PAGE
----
The villains were equally terrifying. They’ve been popping up in people’s dreams and interracting with the dream walkers in a way that’s never been done before. There’s mystery and intrigue, political power plays within a hidden society, and I cannot wait to get my hands on the sequel. This is a book which I borrowed from the library, but loved so much I’m going to purchase my own copy. I highly recommend this one for your to-read list.
Conversations With Spirits
Load up on cherry brandy, because it’s what you’ll be craving after reading this delightful little number by debut author, E.O Higgins.
Trelawny Hart is the rumpled genius who rivals Sherlock Holmes. When he’s asked by Sir Arthur Conan Doyle (yes, the author of Sherlock Holmes) to help investigate a potential medium, he reluctantly tags along.
The journey that follows is hilarious, surprising, and touching. Beneath Trelawney’s gruff exterior is a soft, gooey centre of human goodness, and it was brought out very well during the book. I had that happy reading glow about me as I progressed through the novel, probably grinning like an idiot and making other passengers move away from me on the train. Nevertheless, I recommend this one highly. With the sequel in the works, I couldn’t be more excited to read more by this up and coming author.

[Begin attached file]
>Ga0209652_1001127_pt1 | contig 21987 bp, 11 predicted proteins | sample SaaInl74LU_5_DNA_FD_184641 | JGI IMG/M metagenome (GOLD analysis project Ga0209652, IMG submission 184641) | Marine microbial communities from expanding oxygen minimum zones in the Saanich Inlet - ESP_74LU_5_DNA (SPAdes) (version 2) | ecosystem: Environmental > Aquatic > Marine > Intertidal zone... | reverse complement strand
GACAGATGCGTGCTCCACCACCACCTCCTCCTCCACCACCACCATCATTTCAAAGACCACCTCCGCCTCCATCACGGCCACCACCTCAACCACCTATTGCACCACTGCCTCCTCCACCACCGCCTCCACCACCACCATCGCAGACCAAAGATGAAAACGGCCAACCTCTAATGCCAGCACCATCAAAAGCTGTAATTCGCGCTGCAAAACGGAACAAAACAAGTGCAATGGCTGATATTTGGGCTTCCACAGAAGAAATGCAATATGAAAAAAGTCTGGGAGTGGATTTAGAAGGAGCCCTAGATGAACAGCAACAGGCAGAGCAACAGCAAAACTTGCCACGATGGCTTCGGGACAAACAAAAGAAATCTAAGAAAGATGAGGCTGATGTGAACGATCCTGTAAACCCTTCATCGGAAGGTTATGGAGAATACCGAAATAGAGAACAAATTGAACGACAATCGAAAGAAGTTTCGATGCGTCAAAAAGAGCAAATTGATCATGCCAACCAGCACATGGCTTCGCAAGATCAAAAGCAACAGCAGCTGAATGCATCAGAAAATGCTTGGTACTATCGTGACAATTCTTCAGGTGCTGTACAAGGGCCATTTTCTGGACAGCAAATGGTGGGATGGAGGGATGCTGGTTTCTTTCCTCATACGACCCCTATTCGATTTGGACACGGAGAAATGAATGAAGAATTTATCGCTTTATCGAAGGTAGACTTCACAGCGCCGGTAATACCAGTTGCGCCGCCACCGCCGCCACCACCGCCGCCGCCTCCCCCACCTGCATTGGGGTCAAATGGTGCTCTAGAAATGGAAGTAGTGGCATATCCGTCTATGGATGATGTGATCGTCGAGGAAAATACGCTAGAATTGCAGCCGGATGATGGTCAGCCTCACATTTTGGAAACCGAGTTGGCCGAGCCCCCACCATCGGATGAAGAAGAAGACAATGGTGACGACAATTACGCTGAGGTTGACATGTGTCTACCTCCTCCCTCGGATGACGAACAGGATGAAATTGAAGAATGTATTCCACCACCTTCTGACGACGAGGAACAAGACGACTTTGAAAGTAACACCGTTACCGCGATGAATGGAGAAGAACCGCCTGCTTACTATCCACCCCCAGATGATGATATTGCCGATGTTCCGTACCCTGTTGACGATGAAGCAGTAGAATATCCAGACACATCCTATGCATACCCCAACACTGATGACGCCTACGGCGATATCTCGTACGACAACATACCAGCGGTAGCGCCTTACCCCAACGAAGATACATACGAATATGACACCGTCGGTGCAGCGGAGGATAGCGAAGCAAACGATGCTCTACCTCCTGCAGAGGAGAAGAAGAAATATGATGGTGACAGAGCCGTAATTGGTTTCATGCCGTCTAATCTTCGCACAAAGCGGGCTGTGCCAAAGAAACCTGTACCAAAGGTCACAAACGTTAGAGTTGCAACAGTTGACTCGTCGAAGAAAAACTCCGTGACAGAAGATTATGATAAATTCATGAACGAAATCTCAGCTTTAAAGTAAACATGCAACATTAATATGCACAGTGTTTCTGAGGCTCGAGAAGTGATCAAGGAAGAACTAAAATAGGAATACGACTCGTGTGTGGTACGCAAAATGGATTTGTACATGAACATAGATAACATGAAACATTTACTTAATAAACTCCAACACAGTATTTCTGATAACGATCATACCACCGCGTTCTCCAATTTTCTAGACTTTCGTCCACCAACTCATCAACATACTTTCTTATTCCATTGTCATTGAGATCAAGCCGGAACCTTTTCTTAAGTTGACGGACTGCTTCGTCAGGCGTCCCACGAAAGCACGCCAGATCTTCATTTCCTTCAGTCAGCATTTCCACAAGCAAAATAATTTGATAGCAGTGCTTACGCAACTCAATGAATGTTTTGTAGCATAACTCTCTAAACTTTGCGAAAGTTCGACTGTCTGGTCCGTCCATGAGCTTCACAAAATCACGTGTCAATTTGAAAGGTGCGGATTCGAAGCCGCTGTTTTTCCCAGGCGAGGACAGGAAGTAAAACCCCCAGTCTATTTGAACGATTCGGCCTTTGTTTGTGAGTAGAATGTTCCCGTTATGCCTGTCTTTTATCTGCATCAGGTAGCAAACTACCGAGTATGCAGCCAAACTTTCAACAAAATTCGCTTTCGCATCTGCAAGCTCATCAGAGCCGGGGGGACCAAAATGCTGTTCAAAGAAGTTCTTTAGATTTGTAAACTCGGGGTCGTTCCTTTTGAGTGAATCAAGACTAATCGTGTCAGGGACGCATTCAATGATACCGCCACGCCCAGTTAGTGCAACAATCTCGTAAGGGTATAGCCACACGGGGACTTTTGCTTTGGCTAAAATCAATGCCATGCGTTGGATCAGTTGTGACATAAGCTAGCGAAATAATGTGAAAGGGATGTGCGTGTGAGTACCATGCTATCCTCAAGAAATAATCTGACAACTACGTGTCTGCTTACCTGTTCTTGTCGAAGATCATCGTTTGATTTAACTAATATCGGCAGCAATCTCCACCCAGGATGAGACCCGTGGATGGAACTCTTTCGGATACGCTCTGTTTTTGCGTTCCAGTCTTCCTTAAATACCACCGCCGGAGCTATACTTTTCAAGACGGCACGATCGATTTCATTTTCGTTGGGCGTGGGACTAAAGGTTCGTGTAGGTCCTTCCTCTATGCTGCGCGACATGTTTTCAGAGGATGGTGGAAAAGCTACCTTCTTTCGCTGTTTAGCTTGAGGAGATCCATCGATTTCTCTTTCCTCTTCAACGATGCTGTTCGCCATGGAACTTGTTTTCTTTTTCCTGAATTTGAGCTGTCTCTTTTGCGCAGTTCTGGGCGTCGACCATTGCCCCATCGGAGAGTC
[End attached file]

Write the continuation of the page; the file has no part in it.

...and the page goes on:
P.S fingers crossed for a movie version with the delectable Ewan McGregor as our reluctant hero.
The Short Life of Sparrows
If you’re a regular reader of my blog, you’re probably rolling your eyes at my bromance with this book. If you’re not a regular reader, allow me to introduce one of the best books I’ve read all year.